I wandered lonely as a cloud
That floats on high o’er vales and hills,
When all at once I saw a crowd,
A host of golden daffodils,
Beside the lake, beneath the trees.
Fluttering and dancing in the breeze.
Daffodils are in the narcissus family and should be planted by November to bloom the following spring. They multiply easily and are shunned by deer and voles. I suggest that you dig up some of the bulbs every five years and replant elsewhere or share the excess with friends.
Daffodils need well-drained soil in a sunny space. When the soil is mostly clay, spade an area 12 inches deep and place the bulb, refilling the space with compost or other enriched soil. Daffodils need lots of water while the roots are forming and the bulb is growing.
The bulbs make next year’s blooms right after flowering. A scattering of fertilizer in mid-March and again in mid-May will provide the nutrients to secure blossoms for next year. Never cut down the foliage until it is limp and yellow.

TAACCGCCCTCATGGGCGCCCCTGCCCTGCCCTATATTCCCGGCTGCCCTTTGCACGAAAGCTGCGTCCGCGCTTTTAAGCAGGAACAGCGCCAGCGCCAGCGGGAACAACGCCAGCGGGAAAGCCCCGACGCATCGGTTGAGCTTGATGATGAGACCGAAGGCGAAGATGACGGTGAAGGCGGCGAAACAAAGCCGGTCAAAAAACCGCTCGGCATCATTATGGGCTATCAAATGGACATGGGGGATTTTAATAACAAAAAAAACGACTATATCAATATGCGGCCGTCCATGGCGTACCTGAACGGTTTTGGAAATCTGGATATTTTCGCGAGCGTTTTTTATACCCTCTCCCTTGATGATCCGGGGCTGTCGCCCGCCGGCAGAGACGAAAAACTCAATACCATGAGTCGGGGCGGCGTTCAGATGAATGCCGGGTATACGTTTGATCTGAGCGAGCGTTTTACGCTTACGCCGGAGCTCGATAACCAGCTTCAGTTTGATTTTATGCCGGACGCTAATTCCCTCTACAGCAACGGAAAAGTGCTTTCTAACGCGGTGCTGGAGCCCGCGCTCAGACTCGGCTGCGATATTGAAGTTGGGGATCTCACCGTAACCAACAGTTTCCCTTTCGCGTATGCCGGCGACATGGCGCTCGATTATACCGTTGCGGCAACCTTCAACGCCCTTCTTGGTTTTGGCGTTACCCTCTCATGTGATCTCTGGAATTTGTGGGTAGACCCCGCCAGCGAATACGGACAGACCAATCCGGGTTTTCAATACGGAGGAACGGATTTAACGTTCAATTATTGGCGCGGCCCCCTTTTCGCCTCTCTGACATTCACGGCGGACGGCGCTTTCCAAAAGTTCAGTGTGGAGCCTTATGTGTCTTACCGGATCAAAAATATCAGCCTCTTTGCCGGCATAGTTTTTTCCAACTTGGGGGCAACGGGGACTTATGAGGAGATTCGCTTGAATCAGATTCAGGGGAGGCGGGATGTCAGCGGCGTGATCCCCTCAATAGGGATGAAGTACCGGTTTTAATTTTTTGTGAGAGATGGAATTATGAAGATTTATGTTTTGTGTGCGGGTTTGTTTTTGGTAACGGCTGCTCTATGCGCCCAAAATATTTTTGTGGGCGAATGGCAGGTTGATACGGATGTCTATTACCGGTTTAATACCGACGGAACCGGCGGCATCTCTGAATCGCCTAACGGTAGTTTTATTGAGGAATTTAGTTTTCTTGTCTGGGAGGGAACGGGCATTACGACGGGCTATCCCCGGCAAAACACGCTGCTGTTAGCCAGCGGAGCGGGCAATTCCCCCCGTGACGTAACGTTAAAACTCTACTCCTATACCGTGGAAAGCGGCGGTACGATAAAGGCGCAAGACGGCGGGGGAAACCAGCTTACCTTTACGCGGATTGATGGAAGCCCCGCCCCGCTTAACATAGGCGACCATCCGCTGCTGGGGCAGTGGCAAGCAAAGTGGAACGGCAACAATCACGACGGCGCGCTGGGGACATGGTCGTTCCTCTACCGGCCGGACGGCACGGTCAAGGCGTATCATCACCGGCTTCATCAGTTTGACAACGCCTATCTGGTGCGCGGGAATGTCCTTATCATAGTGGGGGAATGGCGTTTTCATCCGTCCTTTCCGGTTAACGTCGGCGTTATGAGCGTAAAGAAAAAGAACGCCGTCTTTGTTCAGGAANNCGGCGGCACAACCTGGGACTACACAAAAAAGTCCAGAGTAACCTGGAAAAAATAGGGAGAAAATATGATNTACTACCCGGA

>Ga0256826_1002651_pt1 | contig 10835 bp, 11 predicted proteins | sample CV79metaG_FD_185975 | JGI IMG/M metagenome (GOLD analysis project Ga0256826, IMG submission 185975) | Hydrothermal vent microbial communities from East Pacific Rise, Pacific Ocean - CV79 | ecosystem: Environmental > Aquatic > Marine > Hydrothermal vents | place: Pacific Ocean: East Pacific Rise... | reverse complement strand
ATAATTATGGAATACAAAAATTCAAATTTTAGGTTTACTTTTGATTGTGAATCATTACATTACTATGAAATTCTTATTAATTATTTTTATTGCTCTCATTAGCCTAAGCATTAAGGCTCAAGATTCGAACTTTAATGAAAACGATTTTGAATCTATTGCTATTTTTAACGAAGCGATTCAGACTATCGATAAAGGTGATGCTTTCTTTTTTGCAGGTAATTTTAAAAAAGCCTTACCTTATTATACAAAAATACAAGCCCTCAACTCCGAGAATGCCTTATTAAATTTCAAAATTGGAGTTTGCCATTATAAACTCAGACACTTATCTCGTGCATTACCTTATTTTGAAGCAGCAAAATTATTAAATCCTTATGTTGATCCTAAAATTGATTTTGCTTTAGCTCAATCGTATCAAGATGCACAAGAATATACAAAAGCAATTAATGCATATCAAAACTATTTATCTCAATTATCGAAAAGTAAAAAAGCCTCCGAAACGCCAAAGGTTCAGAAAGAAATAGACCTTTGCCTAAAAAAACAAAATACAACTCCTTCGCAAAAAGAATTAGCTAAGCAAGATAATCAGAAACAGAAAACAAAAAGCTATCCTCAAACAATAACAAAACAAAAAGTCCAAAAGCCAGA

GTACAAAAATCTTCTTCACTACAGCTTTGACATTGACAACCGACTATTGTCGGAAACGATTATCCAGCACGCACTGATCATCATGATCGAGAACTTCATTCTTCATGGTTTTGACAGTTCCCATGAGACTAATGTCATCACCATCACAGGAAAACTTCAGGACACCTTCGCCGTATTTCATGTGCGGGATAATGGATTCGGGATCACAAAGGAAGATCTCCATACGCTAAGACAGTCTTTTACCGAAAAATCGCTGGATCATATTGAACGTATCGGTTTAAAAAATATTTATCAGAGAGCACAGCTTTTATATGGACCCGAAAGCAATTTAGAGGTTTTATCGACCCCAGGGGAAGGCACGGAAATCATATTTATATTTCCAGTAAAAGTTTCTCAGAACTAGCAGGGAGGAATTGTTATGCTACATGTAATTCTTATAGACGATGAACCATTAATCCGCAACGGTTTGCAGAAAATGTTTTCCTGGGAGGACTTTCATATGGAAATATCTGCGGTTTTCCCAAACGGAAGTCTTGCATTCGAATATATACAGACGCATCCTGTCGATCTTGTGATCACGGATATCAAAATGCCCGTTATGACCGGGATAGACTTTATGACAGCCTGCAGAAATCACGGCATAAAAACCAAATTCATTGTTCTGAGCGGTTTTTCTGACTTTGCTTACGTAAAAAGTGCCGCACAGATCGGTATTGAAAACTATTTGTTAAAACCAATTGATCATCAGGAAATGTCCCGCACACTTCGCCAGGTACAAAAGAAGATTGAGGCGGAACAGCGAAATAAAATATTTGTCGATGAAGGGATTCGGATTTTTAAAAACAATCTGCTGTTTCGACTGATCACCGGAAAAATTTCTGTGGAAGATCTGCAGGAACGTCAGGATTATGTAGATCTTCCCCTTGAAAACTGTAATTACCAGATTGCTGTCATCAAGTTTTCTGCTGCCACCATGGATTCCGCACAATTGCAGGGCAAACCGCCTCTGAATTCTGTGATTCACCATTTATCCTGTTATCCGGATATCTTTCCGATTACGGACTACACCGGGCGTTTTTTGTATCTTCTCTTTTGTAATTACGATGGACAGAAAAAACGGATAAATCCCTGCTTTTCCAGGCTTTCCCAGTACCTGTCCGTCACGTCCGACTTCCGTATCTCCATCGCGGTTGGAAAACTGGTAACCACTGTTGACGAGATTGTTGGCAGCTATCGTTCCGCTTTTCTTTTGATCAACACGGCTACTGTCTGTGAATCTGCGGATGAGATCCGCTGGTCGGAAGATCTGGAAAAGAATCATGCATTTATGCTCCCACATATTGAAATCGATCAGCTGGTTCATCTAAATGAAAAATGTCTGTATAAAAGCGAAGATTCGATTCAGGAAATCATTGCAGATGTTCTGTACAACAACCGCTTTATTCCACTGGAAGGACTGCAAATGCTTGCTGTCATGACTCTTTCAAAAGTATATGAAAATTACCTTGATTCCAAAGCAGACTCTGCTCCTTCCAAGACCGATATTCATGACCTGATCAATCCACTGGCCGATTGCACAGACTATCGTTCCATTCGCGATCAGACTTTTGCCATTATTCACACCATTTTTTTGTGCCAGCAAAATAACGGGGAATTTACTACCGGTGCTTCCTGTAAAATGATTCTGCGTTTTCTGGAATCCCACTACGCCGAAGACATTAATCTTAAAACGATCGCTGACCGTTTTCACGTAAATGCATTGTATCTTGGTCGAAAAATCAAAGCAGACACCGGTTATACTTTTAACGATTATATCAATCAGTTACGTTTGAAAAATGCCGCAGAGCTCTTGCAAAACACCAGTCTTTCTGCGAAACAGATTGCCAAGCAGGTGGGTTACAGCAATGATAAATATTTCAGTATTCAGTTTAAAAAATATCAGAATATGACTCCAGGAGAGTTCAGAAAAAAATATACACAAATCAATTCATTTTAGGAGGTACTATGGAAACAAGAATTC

There is a Greek myth about a handsome boy named Narcissus. A goddess fell in love with him because of his beauty, but because the boy was not smitten by her, she decided to get revenge.
Narcissus was told that he should never look at himself, but the goddess took him to a mirror-clear lake where he was tricked into looking at his face. The boy fell in love with himself.
The myth says he was made to disappear, and in his place a golden plant appeared. The flower bore his name.
Psychologist now warn in vain to be aware of the Narcissus complex.
“Have you ever looked into the heart of a flower? I love their delicacy, their disarming innocence, and their defiance of life itself.”
– Princess Grace